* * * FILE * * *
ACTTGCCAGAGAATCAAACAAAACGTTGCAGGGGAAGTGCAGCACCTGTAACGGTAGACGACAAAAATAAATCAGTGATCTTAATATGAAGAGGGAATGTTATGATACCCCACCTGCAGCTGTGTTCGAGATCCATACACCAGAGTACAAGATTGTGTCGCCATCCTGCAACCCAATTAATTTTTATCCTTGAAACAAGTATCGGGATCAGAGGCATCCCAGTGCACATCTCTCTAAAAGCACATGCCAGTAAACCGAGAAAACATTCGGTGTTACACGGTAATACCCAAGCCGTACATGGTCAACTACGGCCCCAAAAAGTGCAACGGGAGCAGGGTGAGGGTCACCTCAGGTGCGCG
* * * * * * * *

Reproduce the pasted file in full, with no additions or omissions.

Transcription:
ACTTGCCAGAGAATCAAACAAAACGTTGCAGGGGAAGTGCAGCACCTGTAACGGTAGACGACAAAAATAAATCAGTGATCTTAATATGAAGAGGGAATGTTATGATACCCCACCTGCAGCTGTGTTCGAGATCCATACACCAGAGTACAAGATTGTGTCGCCATCCTGCAACCCAATTAATTTTTATCCTTGAAACAAGTATCGGGATCAGAGGCATCCCAGTGCACATCTCTCTAAAAGCACATGCCAGTAAACCGAGAAAACATTCGGTGTTACACGGTAATACCCAAGCCGTACATGGTCAACTACGGCCCCAAAAAGTGCAACGGGAGCAGGGTGAGGGTCACCTCAGGTGCGCG